Marge Simpson using Google from Dannysullivan@flickrSo there I was doodling away in a media training session when the instructor informed each of us that we should google our names frequently to see what was being said about us on the internet.

Really?

Of course everybody at the session had already done this. Repeatedly. But now we weren’t only being given permission, we were being told we MUST do it in order to look for reviews and information about the reviewers, misinformation we might be able to clear up, pirated copies of our novels to report to our publishers. And did I know there was something called Klout.com that measured our Google mentions as well as our followers on Twitter, the number of people who’ve friended or liked us on Facebook, the readers of our blogs. Google ourselves and get an idea just how popular we are.

Really? Just like junior high school, only electronically?

Do you google yourself? It’s an interesting experience. There are a number of Emilie Richardses in the world. Luckily for me none I’ve encountered so far are porn stars–which happened to an author friend when she googled her name. It is true, though, that you can find out many things about yourself that you didn’t know. Let me take you on a journey, a recent trip through Googleland with only the words Emilie Richards to guide me.

To shorten this I limited my finds to the last week on the web. Planning to try this yourself? You can start by clicking “search tools” after you’ve typed in your name, and choose a time span for your results. Otherwise they may go back before you’re born. (I really don’t doubt that possibility. Emilie in utero, after all Google knows all.)

Ignoring mentions related to this blog and my Facebook page and website, the first interesting mention I encountered was a blog post about One Mountain Away, written yesterday. 52 in 52 (the blog’s name) was a wonderful find, a day-maker for me. Thank you, Dodie, so glad I decided to look for my name today. For the record, I carry a little piece of Charlotte in my heart, too.

Next I found a TV listing for one of my German movies, only the listing was in Czech. As for which movie? That’s a real puzzler. But you can get a preview if you play the video segment. Maybe you’ll be able to tell us.  Immediately after that I got a used book listing in an unknown language. Care to hazard a guess which language it is?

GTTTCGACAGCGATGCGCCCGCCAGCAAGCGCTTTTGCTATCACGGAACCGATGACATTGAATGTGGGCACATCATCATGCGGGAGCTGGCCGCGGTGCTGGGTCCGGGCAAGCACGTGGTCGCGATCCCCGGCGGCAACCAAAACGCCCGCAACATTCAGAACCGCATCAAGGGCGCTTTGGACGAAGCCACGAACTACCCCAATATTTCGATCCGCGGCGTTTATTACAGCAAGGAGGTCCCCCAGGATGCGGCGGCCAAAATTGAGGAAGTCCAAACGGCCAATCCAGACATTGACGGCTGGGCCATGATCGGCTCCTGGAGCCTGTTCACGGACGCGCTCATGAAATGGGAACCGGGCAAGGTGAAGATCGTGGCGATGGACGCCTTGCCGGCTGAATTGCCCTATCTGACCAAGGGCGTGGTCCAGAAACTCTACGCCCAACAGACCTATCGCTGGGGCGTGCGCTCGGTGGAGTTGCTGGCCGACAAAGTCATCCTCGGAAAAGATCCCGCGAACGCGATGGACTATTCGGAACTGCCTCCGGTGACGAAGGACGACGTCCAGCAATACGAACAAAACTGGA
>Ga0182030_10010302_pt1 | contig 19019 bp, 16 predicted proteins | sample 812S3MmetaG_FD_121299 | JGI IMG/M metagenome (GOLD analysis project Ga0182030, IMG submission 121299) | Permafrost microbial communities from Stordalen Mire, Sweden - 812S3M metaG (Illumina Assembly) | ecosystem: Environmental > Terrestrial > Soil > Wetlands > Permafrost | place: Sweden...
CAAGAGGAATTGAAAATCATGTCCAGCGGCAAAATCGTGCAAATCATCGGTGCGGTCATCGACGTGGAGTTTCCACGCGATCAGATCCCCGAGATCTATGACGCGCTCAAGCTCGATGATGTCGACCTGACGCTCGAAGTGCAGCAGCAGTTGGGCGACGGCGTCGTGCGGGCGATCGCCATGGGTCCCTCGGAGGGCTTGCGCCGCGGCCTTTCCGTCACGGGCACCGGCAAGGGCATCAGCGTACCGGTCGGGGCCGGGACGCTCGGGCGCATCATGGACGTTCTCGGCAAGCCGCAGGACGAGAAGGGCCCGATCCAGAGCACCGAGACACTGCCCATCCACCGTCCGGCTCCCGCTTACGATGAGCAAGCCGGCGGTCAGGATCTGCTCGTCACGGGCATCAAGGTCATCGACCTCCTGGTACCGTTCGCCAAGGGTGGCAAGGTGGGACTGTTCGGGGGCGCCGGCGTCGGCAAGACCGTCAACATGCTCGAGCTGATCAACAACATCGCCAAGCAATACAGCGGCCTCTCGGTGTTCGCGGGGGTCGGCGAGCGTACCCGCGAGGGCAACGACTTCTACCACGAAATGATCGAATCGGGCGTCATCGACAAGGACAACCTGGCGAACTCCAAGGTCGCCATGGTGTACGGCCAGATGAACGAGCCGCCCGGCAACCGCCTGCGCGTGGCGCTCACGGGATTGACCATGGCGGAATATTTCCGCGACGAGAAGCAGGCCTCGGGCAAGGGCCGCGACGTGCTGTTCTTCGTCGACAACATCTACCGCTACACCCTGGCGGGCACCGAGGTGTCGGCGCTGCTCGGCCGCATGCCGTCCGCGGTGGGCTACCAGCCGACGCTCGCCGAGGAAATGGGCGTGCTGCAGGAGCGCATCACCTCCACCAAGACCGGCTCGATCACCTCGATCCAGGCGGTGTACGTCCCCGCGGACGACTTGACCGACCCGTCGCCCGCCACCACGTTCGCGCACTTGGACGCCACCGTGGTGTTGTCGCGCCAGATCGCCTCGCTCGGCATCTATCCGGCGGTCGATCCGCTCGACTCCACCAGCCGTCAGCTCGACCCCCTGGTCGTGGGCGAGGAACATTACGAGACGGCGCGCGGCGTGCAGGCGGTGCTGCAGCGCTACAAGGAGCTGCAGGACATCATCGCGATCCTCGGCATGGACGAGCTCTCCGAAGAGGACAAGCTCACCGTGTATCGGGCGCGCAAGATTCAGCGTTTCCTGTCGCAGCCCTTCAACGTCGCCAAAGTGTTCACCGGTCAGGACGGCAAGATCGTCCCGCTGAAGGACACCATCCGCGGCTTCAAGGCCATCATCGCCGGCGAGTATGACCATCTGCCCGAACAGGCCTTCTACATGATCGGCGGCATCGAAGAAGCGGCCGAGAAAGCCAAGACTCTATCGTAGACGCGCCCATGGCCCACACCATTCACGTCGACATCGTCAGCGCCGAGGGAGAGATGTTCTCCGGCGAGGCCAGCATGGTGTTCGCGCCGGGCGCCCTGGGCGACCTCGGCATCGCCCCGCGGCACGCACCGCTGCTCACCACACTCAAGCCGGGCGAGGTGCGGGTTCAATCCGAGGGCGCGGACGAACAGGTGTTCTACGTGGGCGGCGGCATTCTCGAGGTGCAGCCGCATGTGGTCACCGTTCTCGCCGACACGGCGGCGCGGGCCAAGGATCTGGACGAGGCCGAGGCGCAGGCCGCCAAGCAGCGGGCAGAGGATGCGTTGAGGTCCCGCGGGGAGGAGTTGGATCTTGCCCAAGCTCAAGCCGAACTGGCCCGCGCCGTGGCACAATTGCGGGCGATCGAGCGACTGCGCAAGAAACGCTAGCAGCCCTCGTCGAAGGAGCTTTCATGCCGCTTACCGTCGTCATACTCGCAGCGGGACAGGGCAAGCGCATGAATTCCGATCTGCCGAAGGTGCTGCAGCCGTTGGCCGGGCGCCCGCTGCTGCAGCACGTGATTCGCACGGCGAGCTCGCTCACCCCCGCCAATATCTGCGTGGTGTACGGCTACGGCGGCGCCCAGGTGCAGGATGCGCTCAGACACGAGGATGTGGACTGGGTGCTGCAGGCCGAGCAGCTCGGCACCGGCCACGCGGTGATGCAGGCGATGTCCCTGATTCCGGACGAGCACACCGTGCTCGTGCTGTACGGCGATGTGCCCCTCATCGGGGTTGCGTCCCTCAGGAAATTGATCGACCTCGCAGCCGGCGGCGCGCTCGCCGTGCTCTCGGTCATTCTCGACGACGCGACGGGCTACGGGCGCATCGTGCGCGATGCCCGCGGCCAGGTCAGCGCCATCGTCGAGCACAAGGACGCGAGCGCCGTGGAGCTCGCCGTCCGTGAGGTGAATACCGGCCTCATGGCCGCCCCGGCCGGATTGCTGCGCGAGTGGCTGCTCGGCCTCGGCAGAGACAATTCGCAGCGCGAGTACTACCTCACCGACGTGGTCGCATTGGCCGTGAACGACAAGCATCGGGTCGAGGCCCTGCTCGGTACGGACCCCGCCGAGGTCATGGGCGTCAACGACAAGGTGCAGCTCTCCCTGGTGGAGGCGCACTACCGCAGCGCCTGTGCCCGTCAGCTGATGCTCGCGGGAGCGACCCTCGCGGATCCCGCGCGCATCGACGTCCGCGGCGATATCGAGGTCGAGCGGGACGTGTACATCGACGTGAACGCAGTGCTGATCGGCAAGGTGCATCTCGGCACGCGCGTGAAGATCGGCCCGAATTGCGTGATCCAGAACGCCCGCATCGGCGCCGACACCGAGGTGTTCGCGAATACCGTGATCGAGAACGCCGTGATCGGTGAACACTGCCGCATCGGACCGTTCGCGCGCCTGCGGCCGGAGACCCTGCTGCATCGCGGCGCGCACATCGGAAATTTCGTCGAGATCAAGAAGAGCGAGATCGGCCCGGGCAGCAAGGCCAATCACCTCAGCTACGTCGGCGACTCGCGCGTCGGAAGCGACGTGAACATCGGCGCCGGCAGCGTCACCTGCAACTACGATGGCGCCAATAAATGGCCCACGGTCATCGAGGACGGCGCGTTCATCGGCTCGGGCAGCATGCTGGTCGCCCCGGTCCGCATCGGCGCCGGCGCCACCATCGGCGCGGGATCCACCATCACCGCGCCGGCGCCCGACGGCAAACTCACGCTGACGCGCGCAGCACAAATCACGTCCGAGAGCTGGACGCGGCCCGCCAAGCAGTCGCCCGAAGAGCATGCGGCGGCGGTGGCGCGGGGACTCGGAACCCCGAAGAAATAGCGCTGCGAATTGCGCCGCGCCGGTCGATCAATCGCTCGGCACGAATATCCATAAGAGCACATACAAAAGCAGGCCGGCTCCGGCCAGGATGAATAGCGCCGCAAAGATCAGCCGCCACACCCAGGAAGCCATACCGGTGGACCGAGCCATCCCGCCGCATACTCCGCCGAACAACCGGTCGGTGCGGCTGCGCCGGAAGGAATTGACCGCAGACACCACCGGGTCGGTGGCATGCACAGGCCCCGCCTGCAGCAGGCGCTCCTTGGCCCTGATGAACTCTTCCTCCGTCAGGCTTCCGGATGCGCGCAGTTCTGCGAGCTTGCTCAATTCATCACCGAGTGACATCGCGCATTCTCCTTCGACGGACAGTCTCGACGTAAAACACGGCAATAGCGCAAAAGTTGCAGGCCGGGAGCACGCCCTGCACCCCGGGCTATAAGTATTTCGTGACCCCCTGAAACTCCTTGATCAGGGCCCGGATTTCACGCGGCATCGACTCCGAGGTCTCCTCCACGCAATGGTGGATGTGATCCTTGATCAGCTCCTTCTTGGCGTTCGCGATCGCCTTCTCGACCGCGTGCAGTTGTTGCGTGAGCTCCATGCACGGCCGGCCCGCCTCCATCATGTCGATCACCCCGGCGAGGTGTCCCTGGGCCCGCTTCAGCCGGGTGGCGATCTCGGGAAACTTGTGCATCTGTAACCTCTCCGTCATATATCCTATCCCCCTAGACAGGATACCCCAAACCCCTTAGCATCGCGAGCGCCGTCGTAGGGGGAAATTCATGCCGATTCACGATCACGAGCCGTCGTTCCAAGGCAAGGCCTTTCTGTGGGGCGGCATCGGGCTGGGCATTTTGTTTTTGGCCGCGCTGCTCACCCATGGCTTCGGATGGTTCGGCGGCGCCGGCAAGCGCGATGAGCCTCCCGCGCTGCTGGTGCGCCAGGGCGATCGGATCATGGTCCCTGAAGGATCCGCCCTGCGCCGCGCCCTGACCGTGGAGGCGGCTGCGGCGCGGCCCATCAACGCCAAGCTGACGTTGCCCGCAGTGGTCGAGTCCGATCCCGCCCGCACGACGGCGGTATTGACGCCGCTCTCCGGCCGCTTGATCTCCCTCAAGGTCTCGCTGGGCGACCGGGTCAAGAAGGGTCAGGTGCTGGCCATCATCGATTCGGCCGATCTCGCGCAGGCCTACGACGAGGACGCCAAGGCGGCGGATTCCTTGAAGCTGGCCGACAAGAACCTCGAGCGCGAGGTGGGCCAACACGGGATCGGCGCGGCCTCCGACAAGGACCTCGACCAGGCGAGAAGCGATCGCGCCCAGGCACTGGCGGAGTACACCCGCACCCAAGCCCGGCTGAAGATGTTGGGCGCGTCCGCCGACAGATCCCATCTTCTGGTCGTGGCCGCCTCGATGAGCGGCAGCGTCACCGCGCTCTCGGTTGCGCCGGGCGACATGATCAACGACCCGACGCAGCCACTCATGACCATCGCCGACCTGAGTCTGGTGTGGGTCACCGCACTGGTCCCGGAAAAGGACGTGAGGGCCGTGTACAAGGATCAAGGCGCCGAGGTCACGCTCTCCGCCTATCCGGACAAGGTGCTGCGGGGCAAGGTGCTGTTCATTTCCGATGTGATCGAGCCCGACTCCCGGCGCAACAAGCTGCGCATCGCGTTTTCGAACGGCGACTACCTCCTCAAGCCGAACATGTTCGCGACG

I won’t go on about the listings in languages other than English, of which there are many, because that will show my stunning ignorance of all things non-English. Lots of them come with movie snippets, so google my name if you’re interested in watching videos.

My favorite movie listing came when I tried this a few days ago to see if googling myself would be fun to blog about. I found an English description of one of my movies from a book titled Duncan’s Lady. My story, a paranormal romance, was set in Scotland, and the heroine, Mara, had such strong psychic powers she couldn’t live in a city because she was too easily overwhelmed. So she built a little croft and raised a garden and only reluctantly interacted with the hero and his daughter. At least at first.

In the German version Mara is a doctor in a small town in New Zealand with no psychic powers, and the major romantic conflict is that she and Duncan are afraid they may be half-brother and sister.

I told you that googling your name was interesting, right? For the record there are similarities to my book. There really are.

Most of the names are the same.

I found more nice reviews, comparisons with other authors, pirated ebooks that I reported to my publisher, a Wikipedia page I was too terrified to read, and lots more. It was a little like diving for treasure, with the full understanding I might find nothing but sharks and dead fish. This time I only found driftwood and the occasional pearl.

Try it yourself. If you find something fascinating, let us know. And if you find googling yourself too boring, there’s always that college boyfriend you’ve wondered about for years and years.

Wonder no more.

If you haven’t told us what kind of books you most like to read–see last Friday’s post–then be sure to comment for a chance to win an autographed copy of Iron Lace. Full details here

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